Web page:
The Hare and the Tortoise is a great allegory for patience and dogged determination in the face of overwhelming odds.  In the original story the tortoise won.

But when the tortoise represents an out of date, sclerotic culture and the hare represents rapid innovation, should'nt it be the hare that wins?  Well that is what appears to be happening in Silicon Valley and strangely it is a member of the tortoise's team that is driving the change.

In this case the tortoise is the Pentagon and specifically its procurement processes which one of its former officials described as "an 18th century, wooden warship that has been out to sea for too long, accumulating such a surfeit of barnacles that it can barely float, let alone operate at full speed."  Hmm, that rings a few bells.

Possibly surprisingly it was Ash Carter, the outgoing Secretary of Defence under the Obama administration that recognised this issue and set about trying to change it with a radical new approach to innovation procurement.  But it may be less surprising when you realise that Secretary Carter is also a theoretical physicist who taught at MIT and Harvard before occupying a senior post in the Pentagon. He was convinced of the need for a new approach: citing a wonderful example of procurement's failure as the reason.  When the F16 was launched, its pilots, barely knew which country they were flying over and had to use DIY kit in order to be certain.  In Carter's view not only was that an appalling risk but also a massive procurement failure.  He felt that they should have been using something akin to Google Maps long before that sort of product became a commercial reality.  But more importantly, in order to make that happen, the procurement process itself had to change.  Carter achieved that by setting up a new government department called DIUx; which utilised a little-known loophole called section 815 to massively accelerate a "mission-effective" defence procurement project.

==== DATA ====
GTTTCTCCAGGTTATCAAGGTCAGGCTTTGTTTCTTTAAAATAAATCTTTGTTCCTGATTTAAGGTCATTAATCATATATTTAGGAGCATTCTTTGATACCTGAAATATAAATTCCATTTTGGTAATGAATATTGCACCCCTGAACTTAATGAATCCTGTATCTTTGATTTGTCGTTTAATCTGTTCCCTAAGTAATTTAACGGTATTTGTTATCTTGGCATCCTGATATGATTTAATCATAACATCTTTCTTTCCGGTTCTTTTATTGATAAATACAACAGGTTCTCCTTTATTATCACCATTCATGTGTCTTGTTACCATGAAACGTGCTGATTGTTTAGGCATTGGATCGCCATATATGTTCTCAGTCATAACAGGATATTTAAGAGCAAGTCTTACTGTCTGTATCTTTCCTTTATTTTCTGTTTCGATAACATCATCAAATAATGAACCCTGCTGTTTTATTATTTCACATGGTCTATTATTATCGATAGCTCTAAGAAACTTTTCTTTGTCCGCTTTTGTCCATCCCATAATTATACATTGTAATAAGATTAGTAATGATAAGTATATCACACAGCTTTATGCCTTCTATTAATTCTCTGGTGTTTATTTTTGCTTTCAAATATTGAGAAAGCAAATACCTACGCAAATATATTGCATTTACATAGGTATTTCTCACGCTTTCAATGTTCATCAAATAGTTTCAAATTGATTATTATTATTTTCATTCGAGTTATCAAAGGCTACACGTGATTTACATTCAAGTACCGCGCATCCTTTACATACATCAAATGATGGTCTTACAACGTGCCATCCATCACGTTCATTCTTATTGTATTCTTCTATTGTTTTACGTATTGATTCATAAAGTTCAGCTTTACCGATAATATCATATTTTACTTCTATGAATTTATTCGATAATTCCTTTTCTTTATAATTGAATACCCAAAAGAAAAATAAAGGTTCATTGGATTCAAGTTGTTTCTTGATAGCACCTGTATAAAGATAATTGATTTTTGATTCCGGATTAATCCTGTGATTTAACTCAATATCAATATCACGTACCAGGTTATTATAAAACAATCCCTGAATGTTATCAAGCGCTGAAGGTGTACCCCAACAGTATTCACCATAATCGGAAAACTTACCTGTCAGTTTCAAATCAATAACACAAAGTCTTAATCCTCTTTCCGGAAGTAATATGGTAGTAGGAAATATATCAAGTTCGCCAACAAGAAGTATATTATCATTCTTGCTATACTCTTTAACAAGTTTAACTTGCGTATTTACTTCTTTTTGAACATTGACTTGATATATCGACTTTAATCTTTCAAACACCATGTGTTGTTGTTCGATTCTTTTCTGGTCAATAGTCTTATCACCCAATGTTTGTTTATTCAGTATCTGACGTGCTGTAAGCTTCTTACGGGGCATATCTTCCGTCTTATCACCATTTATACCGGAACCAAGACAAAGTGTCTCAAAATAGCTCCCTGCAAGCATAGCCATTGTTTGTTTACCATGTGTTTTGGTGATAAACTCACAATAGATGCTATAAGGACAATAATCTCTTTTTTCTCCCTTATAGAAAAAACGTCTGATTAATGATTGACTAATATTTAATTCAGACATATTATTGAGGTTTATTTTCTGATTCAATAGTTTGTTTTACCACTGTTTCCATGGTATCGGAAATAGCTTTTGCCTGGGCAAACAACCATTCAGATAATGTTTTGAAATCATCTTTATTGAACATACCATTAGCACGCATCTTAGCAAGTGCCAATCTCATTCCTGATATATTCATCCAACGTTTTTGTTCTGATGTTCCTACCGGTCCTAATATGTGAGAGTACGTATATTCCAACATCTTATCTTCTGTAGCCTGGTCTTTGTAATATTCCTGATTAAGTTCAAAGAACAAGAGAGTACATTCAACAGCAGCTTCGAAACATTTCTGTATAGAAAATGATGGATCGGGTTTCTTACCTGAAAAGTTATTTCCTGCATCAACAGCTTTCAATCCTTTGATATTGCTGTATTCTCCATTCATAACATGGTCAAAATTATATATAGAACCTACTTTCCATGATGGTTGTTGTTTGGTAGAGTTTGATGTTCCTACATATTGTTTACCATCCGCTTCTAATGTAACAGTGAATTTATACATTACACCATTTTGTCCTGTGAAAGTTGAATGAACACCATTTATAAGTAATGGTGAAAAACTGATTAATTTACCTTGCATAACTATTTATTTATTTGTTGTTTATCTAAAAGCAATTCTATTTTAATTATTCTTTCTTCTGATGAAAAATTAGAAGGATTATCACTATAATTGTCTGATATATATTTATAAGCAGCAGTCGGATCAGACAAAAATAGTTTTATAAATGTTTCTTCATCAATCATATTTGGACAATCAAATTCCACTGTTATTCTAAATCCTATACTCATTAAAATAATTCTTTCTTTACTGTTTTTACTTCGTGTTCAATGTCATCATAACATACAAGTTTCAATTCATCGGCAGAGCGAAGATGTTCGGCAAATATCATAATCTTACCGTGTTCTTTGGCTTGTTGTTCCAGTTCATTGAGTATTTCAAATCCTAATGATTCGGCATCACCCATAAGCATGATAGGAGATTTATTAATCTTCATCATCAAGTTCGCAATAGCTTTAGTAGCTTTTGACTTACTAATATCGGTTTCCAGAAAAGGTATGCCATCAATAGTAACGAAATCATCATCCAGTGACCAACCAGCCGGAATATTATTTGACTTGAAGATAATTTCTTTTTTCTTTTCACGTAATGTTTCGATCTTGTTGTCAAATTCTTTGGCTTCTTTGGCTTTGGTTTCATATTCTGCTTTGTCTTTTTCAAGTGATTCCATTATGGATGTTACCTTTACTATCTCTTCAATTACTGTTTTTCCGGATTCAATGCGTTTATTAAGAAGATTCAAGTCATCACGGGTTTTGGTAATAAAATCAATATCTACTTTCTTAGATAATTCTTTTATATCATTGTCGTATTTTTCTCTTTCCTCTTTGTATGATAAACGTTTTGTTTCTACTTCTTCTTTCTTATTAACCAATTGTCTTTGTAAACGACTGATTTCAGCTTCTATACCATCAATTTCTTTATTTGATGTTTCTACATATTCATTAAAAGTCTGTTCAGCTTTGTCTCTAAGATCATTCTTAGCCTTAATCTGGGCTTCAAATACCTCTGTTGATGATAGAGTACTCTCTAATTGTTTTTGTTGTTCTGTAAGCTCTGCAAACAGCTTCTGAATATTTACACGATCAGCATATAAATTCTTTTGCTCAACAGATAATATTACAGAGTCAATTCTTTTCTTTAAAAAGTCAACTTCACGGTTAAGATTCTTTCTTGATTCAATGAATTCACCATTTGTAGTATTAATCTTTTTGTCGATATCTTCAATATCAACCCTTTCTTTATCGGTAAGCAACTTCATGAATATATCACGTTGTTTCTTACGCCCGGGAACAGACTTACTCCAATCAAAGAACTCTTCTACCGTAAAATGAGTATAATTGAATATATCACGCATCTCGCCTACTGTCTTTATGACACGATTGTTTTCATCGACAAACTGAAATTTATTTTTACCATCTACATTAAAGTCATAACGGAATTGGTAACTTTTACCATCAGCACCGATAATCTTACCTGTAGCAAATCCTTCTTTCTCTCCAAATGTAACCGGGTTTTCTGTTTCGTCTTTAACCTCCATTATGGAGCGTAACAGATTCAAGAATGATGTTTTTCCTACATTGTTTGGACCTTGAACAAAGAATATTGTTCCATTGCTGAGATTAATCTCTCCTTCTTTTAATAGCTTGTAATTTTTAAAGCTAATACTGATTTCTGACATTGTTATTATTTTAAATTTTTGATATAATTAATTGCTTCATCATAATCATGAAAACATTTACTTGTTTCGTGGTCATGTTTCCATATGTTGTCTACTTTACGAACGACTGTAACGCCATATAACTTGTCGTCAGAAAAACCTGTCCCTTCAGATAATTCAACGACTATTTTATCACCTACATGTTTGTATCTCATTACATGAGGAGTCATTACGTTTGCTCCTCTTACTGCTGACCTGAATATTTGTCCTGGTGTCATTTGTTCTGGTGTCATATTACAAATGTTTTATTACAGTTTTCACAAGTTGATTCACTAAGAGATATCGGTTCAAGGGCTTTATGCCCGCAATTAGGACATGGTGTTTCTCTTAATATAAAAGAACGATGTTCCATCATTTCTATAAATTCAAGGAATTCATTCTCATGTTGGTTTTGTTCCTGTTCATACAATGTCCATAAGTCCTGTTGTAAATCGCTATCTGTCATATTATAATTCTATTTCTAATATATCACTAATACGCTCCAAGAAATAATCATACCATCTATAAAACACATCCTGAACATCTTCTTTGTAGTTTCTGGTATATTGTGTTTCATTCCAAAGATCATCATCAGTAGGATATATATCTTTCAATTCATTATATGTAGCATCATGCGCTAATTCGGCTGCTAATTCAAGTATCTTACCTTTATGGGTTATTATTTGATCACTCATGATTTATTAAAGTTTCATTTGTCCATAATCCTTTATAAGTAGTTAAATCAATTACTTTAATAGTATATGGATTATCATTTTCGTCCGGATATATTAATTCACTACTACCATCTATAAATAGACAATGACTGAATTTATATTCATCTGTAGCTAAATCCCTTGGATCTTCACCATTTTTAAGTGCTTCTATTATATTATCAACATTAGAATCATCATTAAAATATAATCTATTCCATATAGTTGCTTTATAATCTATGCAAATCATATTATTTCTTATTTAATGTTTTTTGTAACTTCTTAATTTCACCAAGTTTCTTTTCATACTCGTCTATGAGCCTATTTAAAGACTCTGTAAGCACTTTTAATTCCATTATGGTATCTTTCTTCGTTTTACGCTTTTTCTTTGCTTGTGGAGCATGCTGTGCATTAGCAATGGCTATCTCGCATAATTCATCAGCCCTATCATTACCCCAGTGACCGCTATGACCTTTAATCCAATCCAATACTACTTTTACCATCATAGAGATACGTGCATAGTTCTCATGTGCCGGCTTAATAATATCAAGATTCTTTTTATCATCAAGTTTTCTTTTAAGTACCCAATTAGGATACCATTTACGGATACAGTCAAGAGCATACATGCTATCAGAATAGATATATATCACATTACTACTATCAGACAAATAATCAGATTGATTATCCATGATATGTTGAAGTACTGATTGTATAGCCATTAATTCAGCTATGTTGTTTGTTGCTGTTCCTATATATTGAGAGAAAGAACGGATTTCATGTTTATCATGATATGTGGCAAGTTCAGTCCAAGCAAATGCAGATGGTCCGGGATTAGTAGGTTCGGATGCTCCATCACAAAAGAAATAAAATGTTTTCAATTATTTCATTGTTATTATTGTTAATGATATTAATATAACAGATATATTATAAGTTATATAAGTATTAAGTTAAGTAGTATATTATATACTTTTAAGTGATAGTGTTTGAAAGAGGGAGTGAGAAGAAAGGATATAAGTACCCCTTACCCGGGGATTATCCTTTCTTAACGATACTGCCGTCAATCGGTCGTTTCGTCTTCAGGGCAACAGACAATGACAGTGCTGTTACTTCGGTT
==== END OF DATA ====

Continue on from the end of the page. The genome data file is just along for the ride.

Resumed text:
For DIUx, Section 815 was "like Thomas Jefferson writing the Declaration of Independence" and it has been amazingly successful.  It has reduced the average procurement timescale from 5 years to just 59 days.  In just 3 months last year, it signed 12 contracts worth $36.3m, with a further $100m lined up: all of them going to small Silicon Valley start ups who would just not have had the patience nor the funding to engage with the old multi-stage process. In return the military has access to a range of brand new technologies, many of which make Google Maps look obsolete.

Every country suffers from over-engineered government procurement processes and there are a number of initiatives, not least in the UK to look long and hard at them.   But when we do look and we do inevitably find a surfeit of barnacles let's be brave.  Let's follow Ash Carter's example and radically innovate the system, not just tinker around the edges.  Who knows, like in the US, it may all get a little hare-rey.